Rupert Murdoch came before a House of Commons committee investigating the misdeeds of his company’s British newspapers with his heart on his sleeve. He called the day of his testimony, July 19, “the most humble day of my life.”
Humbling or not, he left the hearing unbowed.
Murdoch’s explanation of what his firm’s reporters and editors did in pursuit of flashy, trashy stories was disjointed and disingenuous. Moreover, he was defiant. “No,” was his one-word answer to the question of whether he, the boss, was responsible for any of the disreputable actions of News Corporation.
That he reached the ripe age of 80 before experiencing his most humiliating day is both lucky and pathetic. Lucky in that he reached 80 before having it; pathetic in that he reached 80 before having to finally answer for the smut, smears and slop he’s profitably peddled on three continents for over five decades.
The latter says much about the former. It’s not that Murdoch avoided his bad day for so long because of wealth or political connections — although he has buckets of both from his native Australia to his adopted America.
No, his Teflon came mostly from the sensational dirt his company’s newspapers dug up or bought, then dished, on enemies. Little wonder British prime ministers kissed his pinky ring and lined up to hire his staffers. They were buying protection from Murdoch’s Fleet Street bullies, not professionalism.
They got protection, all right, and bushels of rotten baloney.
No one in American journalism should get too smug over Murdoch’s mess. While our brand of reporting may not be as cheeky or cheesy as the British tabloids, we’ve published our share of inky and electronic stink bombs, too.
The fast, awful smear of U.S. Department of Agriculture official Shirley Sherrod comes to mind as one of journalism’s many print-first, report-later moments.
GIPSA. Another is the ongoing, orchestrated smear of J. Dudley Butler, administrator of USDA’s Grain Inspection, Packers and Stockyards Administration.
From the Colorado offices of the National Cattlemen’s Beef Association to Senate and House hearing rooms on Capitol Hill, nearly every reference to Butler and his agency’s proposals to update GIPSA’s rules contains a flat lie: that on Aug. 7, 2009, Butler publicly proclaimed a rule that would not be published in the Federal Register until June 22, 2010, “a trial lawyer’s dream.”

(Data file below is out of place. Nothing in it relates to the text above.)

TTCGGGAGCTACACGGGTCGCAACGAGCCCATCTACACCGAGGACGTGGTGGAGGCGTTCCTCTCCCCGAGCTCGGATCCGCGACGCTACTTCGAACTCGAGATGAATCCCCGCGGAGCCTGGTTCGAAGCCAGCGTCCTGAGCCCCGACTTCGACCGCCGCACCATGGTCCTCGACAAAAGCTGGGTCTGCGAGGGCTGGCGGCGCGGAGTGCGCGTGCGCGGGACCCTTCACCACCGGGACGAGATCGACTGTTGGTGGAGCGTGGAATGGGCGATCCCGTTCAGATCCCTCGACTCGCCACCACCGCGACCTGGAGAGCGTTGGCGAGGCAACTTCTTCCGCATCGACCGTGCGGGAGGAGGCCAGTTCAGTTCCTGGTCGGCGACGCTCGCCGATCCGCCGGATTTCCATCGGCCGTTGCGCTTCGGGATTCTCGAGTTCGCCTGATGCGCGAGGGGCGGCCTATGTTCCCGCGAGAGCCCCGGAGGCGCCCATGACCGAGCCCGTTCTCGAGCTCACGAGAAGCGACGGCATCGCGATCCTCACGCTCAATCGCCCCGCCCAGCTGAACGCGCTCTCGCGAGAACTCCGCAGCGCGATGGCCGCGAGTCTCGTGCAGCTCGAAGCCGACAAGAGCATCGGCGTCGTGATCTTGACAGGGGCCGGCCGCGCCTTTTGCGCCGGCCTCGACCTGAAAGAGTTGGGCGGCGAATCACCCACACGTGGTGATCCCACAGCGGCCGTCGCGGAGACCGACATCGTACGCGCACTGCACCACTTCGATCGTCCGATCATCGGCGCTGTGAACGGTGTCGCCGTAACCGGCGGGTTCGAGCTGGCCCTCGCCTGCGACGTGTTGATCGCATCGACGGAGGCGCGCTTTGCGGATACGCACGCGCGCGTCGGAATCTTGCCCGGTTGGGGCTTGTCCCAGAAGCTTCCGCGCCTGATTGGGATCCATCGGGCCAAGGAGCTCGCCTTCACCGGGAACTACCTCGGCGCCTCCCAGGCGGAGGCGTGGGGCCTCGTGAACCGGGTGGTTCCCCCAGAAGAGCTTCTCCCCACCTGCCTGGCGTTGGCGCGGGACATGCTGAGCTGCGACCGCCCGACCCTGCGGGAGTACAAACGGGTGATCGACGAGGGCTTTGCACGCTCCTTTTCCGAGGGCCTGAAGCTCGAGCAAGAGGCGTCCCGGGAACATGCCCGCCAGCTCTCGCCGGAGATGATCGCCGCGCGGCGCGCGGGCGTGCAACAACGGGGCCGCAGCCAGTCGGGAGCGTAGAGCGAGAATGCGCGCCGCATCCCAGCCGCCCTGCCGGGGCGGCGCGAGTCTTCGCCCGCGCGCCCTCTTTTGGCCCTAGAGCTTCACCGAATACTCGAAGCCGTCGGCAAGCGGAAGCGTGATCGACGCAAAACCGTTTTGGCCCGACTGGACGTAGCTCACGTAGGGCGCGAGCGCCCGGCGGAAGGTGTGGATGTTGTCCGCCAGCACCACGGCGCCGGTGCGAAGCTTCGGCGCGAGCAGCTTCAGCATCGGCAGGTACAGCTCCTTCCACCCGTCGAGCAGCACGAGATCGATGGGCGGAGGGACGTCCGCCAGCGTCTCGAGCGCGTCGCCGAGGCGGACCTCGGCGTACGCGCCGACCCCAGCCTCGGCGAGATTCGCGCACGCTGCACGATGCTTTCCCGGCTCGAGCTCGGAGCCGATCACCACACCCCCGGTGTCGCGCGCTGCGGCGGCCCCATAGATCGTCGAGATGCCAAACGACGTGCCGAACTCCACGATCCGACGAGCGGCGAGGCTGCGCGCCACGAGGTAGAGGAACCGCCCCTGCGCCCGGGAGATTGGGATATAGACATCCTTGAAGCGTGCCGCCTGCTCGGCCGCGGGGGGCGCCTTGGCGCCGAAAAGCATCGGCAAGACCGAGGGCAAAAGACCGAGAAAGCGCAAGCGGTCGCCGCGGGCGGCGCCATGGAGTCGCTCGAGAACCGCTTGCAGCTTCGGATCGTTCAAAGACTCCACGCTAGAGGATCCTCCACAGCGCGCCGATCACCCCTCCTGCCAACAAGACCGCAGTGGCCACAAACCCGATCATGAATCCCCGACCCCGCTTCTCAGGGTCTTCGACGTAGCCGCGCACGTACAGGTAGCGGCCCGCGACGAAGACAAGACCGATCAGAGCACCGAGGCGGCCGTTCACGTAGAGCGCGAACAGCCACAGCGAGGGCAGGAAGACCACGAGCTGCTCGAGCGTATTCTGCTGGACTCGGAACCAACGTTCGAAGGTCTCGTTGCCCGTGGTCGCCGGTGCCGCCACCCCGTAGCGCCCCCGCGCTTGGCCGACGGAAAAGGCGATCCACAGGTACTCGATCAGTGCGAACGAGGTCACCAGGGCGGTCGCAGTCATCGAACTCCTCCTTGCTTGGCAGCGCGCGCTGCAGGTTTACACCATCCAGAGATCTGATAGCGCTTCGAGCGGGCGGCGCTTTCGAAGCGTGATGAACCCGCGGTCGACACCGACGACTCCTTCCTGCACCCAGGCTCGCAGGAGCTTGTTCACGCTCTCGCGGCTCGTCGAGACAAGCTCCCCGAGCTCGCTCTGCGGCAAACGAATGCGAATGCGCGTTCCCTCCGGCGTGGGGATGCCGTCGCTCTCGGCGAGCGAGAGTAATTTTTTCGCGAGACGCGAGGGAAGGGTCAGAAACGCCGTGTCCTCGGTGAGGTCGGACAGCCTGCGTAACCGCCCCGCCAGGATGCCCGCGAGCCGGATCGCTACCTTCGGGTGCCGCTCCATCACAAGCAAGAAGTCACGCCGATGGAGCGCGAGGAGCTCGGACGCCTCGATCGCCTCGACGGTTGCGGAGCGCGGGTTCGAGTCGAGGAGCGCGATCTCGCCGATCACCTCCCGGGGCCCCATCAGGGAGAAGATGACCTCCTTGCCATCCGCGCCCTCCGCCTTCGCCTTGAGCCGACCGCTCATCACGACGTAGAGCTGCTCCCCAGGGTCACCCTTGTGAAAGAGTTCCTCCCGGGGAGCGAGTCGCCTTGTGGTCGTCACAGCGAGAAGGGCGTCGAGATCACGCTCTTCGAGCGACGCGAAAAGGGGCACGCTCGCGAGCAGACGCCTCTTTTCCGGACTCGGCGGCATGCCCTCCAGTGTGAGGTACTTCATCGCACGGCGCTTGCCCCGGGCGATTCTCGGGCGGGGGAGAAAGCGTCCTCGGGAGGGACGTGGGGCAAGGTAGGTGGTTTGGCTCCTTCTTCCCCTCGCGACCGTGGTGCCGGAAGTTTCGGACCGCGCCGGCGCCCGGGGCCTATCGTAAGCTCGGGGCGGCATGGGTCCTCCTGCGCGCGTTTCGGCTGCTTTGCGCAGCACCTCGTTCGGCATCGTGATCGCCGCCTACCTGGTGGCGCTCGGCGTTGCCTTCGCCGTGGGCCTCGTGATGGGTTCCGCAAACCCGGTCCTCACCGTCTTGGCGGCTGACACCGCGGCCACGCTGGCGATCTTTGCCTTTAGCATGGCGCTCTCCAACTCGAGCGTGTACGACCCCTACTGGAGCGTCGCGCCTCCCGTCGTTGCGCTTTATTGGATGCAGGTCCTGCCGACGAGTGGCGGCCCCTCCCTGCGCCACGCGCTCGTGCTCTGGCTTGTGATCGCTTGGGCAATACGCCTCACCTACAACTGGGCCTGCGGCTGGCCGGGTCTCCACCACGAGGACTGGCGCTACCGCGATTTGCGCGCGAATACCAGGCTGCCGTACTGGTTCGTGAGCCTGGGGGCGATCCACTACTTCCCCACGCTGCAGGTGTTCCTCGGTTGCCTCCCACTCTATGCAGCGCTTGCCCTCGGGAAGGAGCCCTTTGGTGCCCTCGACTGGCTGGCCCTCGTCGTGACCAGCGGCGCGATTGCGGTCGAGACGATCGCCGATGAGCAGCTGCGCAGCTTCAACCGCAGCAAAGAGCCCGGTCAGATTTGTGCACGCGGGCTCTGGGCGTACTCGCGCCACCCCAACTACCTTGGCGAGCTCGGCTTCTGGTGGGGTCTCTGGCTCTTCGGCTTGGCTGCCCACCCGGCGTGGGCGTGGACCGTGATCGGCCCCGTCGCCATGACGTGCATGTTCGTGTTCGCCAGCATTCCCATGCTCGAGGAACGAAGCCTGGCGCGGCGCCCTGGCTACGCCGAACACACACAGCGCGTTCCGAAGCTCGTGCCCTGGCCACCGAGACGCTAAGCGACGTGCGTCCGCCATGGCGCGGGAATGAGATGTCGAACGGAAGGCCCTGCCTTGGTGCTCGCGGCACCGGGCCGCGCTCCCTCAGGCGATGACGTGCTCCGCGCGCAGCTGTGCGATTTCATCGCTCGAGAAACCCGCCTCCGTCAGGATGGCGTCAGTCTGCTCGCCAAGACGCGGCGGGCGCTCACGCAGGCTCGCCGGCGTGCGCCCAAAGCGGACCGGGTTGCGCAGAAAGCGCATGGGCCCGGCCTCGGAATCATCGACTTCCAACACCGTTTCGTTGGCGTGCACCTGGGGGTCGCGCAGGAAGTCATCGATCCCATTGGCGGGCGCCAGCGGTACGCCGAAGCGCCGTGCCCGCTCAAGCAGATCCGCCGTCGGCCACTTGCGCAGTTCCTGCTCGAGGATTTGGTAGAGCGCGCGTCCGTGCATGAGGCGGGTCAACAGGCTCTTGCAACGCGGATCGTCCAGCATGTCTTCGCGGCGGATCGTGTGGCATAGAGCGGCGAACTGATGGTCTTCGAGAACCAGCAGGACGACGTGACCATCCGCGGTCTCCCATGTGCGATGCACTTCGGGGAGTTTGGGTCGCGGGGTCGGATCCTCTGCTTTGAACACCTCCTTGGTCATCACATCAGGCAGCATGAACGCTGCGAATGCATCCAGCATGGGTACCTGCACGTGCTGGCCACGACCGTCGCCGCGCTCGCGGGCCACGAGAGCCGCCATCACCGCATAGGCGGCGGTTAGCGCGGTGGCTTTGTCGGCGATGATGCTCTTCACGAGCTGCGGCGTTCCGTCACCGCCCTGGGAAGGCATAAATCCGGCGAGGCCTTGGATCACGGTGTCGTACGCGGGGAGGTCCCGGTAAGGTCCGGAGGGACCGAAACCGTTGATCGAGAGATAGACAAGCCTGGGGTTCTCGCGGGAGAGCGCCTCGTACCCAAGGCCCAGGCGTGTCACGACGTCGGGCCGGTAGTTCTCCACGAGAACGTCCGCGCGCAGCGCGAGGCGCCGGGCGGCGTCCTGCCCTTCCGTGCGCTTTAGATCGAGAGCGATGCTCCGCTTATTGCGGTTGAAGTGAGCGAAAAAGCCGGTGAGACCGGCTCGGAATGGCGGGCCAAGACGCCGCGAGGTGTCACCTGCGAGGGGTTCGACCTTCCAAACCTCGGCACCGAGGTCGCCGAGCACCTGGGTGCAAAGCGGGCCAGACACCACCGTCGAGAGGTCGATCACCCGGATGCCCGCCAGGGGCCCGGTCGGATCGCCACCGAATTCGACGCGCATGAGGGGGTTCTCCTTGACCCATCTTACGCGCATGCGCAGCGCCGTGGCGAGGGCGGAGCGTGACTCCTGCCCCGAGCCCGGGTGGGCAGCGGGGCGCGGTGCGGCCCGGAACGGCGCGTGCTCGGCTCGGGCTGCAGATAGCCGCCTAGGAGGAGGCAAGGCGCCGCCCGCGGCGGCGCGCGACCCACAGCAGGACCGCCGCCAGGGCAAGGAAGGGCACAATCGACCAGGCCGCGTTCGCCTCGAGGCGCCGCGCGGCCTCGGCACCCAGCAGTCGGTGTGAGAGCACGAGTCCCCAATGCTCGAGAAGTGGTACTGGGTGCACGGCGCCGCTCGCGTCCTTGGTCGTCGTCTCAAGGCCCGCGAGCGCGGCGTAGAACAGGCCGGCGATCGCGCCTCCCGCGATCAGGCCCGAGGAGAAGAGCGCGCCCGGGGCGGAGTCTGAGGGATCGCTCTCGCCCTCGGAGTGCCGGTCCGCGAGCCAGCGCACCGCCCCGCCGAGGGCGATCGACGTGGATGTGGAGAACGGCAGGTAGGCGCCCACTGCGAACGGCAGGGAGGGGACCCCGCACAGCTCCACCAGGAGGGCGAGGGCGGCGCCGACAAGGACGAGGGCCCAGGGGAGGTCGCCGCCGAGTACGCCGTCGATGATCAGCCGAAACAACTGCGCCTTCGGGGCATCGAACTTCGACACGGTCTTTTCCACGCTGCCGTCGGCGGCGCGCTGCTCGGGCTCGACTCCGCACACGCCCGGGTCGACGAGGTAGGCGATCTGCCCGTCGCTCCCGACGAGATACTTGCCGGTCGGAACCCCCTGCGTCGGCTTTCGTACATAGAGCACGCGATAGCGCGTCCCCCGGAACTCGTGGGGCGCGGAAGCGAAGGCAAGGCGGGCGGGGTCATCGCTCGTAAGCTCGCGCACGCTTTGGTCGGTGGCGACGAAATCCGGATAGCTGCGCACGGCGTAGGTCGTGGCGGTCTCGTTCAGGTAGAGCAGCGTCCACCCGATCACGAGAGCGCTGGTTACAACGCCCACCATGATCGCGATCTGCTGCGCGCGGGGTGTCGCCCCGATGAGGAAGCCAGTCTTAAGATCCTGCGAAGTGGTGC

How did Butler pull off that incredible feat of clairvoyance — offer commentary on a rule that was more than 10 months from birth?
The giant meatpackers, who are spending millions to defeat the rule, have never said.
The U.S. senators who repeat the lie have never said.
The House Ag Committee members who repeatedly repeat the lie have never said.
But that hasn’t stopped the lie from being embellished and repeated in public and in print. On July 15, BEEF magazine again breathed life into the lie by posting a column by a contributing editor that contained a fancy version of it.
The contributor, Troy Marshall, whose bio says he was a market analyst and now is a rancher, wrote, “For instance, GIPSA head J. Dudley Butler’s comments about the new rule being a trial lawyer’s dream were deemed to be so damaging to the rule’s prospects that proponents tried to claim the meaning was taken out of context.”
Which proponents? When and where were the claims made?
Marshall doesn’t say because he cannot: Butler never — couldn’t — comment on a rule that didn’t exist and video, audio and transcripts of the August 2009 remarks prove it.
But proof won’t slay the lie and its peddlers. Like baloney, they add just enough real meat to make it appealing. Anyway you slice it, though, it’s still pure baloney.